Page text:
What role these four so-called unique inserts played in this outbreak is unknown.
Conspiracy theories about the Novel Coronavirus virus as a man-made or even a biological weapon are wildly imaginative.

In fact, the conclusion of the Indian scholar’s paper is completely impossible to obtain from the data provided by it. There are many “hard wounds” in the paper.

Go over the paper again carefully.

The key conclusions of this paper are: 1. The newly discovered gene fragment is completely new, which is not found in other coronaviruses, but is similar to HIV; 2.

  1. It is unlikely to be natural;
  2. These new structures help the virus enter the host cell and produce an attack.

But these conclusions are completely unfathomable based on the data presented in the article.

  1. First of all, it’s perfectly normal for families of viruses to have different genetic sequences.
    Human twins have different parts of their genes.
  2. The HIV analogs are very short and are located in the regions where the virus is most prone to mutation.
    It’s tiny compared to the genome of the entire virus.
    To say that a “novel coronavirus” is associated with HIV is like saying that a section of the Great Wall is related to a wall of another city because it is made of similar bricks.
    Moreover, these fragments are present not only in novel coronavirus and HIV, but also in a large number of other viruses.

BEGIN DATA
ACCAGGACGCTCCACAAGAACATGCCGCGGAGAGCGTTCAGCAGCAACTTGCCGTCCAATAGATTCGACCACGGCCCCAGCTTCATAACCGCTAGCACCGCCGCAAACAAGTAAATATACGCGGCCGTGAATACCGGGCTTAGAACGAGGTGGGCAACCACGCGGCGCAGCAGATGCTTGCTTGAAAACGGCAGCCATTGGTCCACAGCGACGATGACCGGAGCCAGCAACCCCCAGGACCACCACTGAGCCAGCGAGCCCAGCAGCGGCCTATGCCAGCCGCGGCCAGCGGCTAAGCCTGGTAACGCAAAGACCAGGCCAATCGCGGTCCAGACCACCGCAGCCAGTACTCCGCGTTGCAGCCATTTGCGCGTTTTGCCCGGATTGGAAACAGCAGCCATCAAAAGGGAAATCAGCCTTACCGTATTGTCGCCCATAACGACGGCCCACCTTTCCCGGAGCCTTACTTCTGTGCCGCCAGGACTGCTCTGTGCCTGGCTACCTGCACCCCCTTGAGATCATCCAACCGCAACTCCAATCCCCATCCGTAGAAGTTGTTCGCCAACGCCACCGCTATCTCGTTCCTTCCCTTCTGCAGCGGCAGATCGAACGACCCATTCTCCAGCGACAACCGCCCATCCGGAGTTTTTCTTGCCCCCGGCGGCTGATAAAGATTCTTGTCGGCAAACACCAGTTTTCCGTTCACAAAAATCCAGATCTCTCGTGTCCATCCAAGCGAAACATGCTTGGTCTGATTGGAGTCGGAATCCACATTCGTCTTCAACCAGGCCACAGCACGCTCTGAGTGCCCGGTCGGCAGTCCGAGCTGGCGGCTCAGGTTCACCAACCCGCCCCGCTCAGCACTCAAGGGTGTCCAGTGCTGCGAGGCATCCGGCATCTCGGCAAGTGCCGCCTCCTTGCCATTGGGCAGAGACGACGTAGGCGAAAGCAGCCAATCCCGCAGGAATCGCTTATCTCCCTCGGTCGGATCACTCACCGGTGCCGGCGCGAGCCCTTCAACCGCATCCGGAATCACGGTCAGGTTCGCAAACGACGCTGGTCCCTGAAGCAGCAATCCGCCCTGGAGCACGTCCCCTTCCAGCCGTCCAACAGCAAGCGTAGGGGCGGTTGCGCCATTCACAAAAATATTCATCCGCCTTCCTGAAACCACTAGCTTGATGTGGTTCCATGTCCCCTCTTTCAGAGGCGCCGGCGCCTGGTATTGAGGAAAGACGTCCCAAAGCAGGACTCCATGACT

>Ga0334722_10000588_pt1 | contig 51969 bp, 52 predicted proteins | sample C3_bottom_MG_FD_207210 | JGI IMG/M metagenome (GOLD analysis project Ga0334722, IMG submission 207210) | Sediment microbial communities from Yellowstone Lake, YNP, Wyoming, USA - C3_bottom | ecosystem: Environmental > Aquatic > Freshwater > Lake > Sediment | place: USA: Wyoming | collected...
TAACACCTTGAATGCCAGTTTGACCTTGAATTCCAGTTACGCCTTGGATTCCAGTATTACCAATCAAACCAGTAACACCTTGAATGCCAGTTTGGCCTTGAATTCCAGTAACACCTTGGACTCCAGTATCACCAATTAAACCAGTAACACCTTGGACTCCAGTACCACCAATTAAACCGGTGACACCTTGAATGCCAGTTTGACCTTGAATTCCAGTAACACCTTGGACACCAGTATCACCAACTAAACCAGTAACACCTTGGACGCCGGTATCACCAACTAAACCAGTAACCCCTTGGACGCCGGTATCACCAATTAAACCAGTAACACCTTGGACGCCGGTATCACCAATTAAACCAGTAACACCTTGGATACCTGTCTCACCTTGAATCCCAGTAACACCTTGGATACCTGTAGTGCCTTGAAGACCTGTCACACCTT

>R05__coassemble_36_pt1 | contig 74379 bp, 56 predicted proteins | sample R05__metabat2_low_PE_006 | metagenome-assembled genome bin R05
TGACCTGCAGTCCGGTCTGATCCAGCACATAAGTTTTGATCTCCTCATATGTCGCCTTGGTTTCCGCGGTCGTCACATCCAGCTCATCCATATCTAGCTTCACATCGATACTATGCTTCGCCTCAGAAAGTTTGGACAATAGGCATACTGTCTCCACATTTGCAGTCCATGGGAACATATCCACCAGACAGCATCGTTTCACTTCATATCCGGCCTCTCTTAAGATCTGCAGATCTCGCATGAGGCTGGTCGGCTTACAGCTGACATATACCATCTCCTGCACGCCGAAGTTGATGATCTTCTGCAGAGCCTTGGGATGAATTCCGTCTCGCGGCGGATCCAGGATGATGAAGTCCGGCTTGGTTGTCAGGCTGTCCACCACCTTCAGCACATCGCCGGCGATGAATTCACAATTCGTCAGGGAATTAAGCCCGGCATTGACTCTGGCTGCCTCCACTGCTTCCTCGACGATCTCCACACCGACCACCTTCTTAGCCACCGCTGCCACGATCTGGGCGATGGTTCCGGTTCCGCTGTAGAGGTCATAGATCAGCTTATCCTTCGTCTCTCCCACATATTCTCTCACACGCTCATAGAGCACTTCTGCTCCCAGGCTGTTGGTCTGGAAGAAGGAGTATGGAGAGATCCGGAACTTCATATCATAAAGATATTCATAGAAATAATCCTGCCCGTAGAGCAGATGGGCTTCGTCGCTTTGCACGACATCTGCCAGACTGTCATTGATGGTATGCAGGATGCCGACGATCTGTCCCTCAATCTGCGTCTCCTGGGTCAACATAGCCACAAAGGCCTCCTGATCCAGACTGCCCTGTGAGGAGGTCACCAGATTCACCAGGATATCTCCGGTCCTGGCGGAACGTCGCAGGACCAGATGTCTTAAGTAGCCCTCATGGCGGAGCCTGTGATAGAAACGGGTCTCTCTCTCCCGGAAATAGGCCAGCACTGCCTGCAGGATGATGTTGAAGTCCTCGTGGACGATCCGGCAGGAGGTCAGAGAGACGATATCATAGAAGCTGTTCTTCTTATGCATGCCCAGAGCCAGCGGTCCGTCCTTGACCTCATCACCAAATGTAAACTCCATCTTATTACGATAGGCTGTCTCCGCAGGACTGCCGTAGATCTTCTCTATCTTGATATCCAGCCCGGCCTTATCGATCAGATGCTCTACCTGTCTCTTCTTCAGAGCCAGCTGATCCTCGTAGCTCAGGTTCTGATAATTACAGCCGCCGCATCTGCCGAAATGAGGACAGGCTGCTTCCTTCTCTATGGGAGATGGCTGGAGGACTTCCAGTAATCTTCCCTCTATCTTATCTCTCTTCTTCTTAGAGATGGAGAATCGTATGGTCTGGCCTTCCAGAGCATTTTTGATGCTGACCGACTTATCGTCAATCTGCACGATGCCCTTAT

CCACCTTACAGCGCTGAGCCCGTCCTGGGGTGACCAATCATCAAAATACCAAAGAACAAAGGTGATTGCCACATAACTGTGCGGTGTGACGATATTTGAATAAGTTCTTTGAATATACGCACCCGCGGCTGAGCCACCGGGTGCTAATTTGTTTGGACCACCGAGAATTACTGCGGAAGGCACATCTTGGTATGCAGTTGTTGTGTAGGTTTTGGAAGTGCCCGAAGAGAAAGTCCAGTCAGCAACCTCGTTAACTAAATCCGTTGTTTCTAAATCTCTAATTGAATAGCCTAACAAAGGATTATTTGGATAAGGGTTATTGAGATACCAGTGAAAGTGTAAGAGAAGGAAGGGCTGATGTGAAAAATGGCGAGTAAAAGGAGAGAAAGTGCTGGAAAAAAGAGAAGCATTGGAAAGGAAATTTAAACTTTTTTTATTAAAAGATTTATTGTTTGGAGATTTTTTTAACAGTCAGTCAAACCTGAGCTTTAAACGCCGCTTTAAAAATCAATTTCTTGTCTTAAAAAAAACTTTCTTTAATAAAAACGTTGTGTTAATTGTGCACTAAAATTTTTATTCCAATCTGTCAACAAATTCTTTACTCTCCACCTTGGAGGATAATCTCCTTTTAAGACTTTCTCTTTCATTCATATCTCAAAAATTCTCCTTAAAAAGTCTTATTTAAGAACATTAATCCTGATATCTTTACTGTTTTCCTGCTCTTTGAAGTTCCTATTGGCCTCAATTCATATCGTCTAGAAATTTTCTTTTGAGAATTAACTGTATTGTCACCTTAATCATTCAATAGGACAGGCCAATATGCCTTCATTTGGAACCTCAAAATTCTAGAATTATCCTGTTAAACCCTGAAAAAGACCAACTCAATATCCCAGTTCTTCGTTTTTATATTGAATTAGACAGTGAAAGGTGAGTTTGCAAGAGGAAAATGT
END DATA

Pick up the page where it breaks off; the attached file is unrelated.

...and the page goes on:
3. So far, the research on “novel coronavirus” has not found that “novel coronavirus” has any characteristics similar to HIV, or has very different characteristics from other coronavirus.
    The recent findings of biologists around the world are consistent: Novel coronavirus has 96% of the same gene sequence as other coronaviruses, and its biology is basically the same.
    Its biological characteristics, clinical characteristics, infectivity, and so on are very similar to other coronaviruses.
    One of the characteristics of coronaviruses is that they infect humans from wild animals, like bats, through other intermediate hosts, like the SARS virus.
    “Novel Coronavirus” is no exception.
    It is hard to say how meaningful that 4 per cent difference in the genome is, since it is only 4 per cent, and it is an area that is extremely prone to variation.
  4. Looking for a matching gene in the gene bank with the so-called four new inserts is like taking a piece of brick and trying to match it with the vast wall of the world. You can always find a similar part.
    These similarities are by no means unique to HIV.
    Dr Trevor Bedford, a professor of genomics and infectious diseases at the University of Washington in the US, did a similar analysis today and found that these short genes are widely present in other viruses as well.
    Even similar fragments have been found in a variety of bacteria, plants, fungi, and fruit flies.
    The accompanying chart shows the genetic sequences of other microorganisms found by simple computer analysis that are almost 100% similar to these genes.

Below is his analysis of genetic matches between novel coronavirus, SARS, and another coronavirus that is close to SARS.